HARLINGEN — Antonio Garcia suffered chronic pain from a decades-old knee injury.
Laura Vela says the pain in her stomach from chronic gastrointestinal problems was almost unbearable.
Both are Rio Grande Valley veterans. And both found relief from their pain last year after the Harlingen Veterans Affairs clinic referred them to private sector doctors out in the community.
This week, the two stood directly behind President Donald Trump in a ceremony in the Rose Garden at the White House.
They were looking over the president’s shoulder as he signed a bill that will greatly expand access for veterans to VA-funded care in the private sector.
“This is a great step forward for our veterans because now they will not have to travel all the way to San Antonio for their specialty care,” said Vela, 42, a U.S. Army veteran who lives in Harlingen.
Garcia, 70, an Air Force veteran from Brownsville, said he doesn’t know the details, but he thinks it’s a great law.
“Once the program is rolled out and it’s explained to the veterans, I think they’re going to be very happy with it,” he said Wednesday in a telephone interview from Washington, D.C.
“I think it’s going to be a great thing and it’s a long time coming.”
The law expands the so-called VA Choice program, which Garcia and Vela both say they benefited from.
Details of how and when the new law will be implemented still need to be worked out.
But the measure is aimed at reducing wait times and improving veteran care by steering more patients to the private sector.
At the Rose Garden ceremony at the White House on Wednesday, Trump praised the legislation as fulfilling his pledge to fix the Department of Veterans Affairs by bringing accountability and providing private care to veterans when they feel they need more than government-run health care.
The VA Choice program passed in 2014 in response to a wait-time scandal at the Phoenix VA medical center, where some veterans died while waiting months for appointments.
This new law builds on that program. It would loosen Choice’s restrictions, which limit outside care to only when a veteran must wait 30 days for an appointment or drive more than 40 miles to a VA facility.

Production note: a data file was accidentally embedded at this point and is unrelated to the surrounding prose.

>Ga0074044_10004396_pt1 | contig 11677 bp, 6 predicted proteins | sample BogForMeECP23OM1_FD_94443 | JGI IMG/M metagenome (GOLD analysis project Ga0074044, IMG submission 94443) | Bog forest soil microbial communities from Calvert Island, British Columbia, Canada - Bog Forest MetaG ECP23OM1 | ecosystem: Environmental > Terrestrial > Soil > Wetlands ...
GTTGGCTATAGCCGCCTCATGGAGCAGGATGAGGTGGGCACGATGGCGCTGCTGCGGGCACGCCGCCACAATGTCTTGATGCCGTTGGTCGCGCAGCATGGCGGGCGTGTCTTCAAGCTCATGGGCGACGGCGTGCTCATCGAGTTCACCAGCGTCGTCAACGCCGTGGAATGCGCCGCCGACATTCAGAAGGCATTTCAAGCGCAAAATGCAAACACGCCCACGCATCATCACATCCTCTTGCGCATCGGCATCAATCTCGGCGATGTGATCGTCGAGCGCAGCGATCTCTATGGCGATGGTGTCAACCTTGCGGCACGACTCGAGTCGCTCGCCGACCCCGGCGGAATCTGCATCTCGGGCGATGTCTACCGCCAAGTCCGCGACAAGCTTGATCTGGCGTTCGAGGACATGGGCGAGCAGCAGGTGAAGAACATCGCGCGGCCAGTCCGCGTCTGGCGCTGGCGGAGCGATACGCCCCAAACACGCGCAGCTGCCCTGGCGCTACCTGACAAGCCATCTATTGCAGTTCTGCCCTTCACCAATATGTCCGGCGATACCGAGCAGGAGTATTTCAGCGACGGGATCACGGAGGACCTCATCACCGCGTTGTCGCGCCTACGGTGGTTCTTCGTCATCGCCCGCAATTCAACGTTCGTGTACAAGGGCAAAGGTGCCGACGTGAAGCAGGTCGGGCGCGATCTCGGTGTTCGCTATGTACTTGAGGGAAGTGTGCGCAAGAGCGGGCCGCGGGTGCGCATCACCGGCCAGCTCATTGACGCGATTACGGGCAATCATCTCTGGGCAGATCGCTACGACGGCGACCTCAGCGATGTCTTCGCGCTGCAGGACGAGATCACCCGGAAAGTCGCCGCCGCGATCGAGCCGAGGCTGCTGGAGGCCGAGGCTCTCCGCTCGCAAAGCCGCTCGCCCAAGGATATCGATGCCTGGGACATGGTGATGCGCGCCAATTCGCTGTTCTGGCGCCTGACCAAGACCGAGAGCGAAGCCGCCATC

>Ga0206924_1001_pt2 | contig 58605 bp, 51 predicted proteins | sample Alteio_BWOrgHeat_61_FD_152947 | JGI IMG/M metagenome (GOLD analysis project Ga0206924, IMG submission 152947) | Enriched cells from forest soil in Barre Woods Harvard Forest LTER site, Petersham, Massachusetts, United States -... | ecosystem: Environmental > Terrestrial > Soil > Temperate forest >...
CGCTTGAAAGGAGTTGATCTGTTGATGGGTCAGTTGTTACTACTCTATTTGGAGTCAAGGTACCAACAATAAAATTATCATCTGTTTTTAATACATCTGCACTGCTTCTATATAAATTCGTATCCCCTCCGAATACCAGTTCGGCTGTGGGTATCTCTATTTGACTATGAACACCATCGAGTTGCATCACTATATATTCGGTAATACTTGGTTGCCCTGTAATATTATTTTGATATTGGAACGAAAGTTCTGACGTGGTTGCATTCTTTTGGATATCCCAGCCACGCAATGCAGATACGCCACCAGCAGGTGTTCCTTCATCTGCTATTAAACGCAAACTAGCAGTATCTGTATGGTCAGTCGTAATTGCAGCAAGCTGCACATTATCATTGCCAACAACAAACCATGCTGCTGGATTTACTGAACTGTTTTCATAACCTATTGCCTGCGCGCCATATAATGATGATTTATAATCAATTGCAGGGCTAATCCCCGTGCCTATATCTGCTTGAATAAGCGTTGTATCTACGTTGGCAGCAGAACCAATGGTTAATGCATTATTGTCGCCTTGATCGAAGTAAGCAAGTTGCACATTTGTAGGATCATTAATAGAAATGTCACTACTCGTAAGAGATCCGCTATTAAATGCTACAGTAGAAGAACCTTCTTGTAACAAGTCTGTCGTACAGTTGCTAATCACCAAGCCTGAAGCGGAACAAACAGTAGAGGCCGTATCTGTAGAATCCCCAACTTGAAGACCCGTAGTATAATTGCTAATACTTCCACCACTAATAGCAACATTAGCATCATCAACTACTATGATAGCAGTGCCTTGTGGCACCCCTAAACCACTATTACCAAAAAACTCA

Currently, more than 30 percent of VA appointments are in the private sector.
It will now be up to VA officials to draw up regulations under the law.
The local VA clinic also has had its problems. Last year, the VA Health Care Center at Harlingen was the only veterans medical facility in the state which received a lower score on care factors from the previous year, records show.
The Harlingen facility, one of eight VA hospitals in the state, earned the lowest possible score of a “one” rating in rankings known as Strategic Analytics for Improvement Learning, or SAIL.
In 2016, VA officials in Harlingen blamed the facility’s low rating — a “two” — on long-running vacancies in key management positions at the medical center. They also mentioned difficulties with nursing staff retention.
Choice works for Valley veterans
But Garcia and Vela both give the Harlingen VA clinic high marks for care.
At the time Garcia injured his knee in 1969, there was no VA clinic in Harlingen. Years later, as he was suffering chronic pain, he would have to drive to San Antonio for care.
Then the VA clinic opened in Harlingen and he was able to get treatment here.
But the pain persisted.
“They (VA clinic) sent me to an outside provider and they told me my knee was totally gone and it needed to be replaced,” Garcia said.
The Choice program offered three or four doctors and it was up to him to choose one.
Last year, his knee was replaced by a private sector doctor in Harlingen.
“They replaced my knee and they did an excellent job,” he said.
He also has nothing but high praise for the VA clinic here.
“They’ve done an excellent job as far as I’m concerned. They’ve gone above and beyond to make sure I get all the medical help I need,” he said.
Vela also says the VA Choice program worked for her.
She was told she needed to see a gastroenterologist, or “GI doctor.” But Harlingen VA clinic officials didn’t know if they would have such a specialist available for six months to a year.
She was told she could go to the VA facilities in San Antonio. Or seek help from a specialist in the local community.
“I had so much pain in my stomach, I could not wait,” she said.
“It was just a lot of suffering for me.”
The Choice program gave her options of local providers, and she chose Women’s Hospital at Renaissance.
She says both the Harlingen VA clinic and Women’s Hospital gave her “excellent care.”
Expanding the Choice program, she said, will help more veterans like her, Vela says.
“The VA doesn’t offer a lot of the specialty services that we have out in the community. So this (law) would extend more services to our veterans,” she said.
The Associated Press contributed to this report.
Expands on VA Choice program
Creates a commission to recommend which VA facilities are worth repairing, where new ones should be built, which ones should be closed and care provided in the private sector